Bureaucratic Structure and Congressional Control
Southern Economic Journal
The interest-group theory of government (Stigler , Peltzman ) has generated many valuable insights into the workings of the political process. Although subsequent contributions to this literature (McCormick and Tollison , for example) have extended the theory to explain a wide variety of government behavior, the discussion of the political process tends to be carried out in terms of the interests of groups within the polity that either demand or supply wealth, and those of the legislators who broker the transfers. Little attention is normally paid to the bureaucratic organizations that enforce and, indeed, often set the policies that the legislature wishes to put in place. Exceptions are Eckert , who discussed how the personal incentives of regulators affect policy choices as a function of the costs and rewards of serving on a commission versus being employed by a bureaucratic agency, and Ehrlich and Posner , who offered a useful theoretical exposition based on legislative decision costs of why Congress delegates programs and policies to bureaus. In addition, Faith, Leavens, and Tollison  and Weingast and Moran  have shown that the composition of important oversight committees influences bureaucratic policymaking initiatives.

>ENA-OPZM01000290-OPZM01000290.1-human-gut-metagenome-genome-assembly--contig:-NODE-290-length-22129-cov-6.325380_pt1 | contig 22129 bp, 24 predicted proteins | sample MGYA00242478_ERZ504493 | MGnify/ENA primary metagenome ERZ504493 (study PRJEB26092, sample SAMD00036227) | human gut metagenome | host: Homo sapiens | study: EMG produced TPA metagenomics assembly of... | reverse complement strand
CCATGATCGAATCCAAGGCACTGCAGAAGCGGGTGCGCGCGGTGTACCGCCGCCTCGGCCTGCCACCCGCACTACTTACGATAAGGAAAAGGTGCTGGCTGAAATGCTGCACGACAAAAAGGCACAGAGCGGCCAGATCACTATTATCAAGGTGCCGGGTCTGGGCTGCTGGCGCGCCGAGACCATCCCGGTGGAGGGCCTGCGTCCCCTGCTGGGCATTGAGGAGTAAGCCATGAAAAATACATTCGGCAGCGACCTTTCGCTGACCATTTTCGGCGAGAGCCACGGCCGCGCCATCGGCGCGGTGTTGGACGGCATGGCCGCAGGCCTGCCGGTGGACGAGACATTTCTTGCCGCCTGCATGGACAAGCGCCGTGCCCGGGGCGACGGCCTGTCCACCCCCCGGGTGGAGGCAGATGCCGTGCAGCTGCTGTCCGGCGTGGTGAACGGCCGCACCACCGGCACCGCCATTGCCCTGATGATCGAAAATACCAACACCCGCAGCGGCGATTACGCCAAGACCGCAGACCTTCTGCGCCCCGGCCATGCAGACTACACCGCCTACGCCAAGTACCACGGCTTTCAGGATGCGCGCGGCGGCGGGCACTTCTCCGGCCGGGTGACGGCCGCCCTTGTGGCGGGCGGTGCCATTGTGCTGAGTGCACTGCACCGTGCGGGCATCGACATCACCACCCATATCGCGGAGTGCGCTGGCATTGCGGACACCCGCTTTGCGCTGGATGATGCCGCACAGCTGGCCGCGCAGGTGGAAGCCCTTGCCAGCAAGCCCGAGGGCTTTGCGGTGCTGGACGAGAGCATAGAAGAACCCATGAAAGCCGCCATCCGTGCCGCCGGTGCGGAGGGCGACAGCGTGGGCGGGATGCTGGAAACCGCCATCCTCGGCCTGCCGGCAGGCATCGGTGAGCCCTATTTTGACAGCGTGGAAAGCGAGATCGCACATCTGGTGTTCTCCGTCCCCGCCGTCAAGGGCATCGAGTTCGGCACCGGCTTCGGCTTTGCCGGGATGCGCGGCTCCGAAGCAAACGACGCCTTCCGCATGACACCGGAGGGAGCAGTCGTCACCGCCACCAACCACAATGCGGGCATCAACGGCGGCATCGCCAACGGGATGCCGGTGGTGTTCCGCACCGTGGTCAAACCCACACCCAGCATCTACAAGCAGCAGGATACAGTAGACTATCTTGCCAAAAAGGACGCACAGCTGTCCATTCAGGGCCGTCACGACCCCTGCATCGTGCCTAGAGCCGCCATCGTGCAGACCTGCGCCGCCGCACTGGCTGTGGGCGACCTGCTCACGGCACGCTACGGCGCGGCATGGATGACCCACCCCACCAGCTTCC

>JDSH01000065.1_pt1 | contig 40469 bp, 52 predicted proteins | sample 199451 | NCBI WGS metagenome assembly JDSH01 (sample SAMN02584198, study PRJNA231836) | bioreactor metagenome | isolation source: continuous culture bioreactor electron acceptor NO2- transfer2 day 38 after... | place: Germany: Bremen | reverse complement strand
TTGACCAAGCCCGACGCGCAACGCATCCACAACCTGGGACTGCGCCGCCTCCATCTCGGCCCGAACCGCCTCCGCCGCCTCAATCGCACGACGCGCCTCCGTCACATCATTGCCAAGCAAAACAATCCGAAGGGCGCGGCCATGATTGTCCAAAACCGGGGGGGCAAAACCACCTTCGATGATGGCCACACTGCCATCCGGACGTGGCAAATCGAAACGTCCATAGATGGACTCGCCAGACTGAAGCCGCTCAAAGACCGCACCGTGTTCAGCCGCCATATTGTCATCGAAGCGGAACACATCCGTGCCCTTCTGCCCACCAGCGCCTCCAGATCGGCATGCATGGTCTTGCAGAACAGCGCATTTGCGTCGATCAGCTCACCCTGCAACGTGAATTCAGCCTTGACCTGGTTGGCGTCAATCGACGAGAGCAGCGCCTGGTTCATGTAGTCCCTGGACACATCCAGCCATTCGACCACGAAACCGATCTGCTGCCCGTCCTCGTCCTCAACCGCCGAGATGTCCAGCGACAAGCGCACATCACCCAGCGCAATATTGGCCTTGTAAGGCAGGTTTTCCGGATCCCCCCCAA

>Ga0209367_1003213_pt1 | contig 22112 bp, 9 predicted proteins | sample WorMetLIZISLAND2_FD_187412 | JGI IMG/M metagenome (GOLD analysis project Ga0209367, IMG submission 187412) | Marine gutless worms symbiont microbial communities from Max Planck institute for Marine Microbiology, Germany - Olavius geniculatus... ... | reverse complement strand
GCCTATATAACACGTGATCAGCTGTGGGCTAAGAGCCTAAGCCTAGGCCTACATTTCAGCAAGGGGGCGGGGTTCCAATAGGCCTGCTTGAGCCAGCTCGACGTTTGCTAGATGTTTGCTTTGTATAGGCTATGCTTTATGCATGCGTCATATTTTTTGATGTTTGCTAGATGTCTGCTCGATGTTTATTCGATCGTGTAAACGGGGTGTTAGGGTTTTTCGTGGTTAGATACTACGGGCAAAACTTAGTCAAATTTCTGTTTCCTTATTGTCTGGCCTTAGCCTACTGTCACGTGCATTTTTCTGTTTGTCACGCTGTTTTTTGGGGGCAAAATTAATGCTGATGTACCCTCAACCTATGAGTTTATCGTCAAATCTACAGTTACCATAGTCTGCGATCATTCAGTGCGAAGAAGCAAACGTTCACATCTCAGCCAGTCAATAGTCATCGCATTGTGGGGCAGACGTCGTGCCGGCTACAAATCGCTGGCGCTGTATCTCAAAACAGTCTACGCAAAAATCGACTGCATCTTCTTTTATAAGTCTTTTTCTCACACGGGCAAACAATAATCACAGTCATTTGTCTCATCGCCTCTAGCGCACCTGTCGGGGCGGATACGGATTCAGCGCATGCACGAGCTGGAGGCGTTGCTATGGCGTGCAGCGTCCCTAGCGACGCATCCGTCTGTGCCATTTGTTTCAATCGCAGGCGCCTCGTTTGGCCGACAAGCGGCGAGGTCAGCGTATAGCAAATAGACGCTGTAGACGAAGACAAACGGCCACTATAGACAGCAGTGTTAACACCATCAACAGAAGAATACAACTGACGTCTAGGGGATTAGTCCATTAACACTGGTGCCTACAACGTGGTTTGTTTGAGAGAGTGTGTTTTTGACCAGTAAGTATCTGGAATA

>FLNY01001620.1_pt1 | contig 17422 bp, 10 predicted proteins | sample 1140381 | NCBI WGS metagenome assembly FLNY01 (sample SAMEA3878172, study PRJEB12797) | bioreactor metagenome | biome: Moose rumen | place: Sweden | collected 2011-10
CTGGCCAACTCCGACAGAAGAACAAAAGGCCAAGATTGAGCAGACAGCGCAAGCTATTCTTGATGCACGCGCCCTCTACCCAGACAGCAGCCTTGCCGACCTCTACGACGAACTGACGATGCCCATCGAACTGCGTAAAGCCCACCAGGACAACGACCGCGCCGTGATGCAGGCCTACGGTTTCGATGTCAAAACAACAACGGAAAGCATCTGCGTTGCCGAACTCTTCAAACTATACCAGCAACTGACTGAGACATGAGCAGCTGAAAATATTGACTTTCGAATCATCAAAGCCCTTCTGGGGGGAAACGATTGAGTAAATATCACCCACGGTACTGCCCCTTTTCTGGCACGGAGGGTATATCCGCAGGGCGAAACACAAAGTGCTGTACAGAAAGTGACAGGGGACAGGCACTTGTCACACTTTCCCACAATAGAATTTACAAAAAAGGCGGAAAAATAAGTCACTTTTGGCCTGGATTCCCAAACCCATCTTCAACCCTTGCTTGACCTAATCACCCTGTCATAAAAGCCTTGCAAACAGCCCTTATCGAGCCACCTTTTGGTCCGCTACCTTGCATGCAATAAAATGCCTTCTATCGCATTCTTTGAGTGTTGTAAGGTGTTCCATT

Bureaucratic Structure and Congressional Control” (with Robert D. Tollison and Brian L. Goff), Southern Economic Journal 52 (April 1986), pp. 962–972; reprinted in W. Mark Crain and Robert D. Tollison (eds.), Predicting Politics: Essays in Empirical Public Choice, Ann Arbor: University of Michigan Press, 1990, pp. 199–210.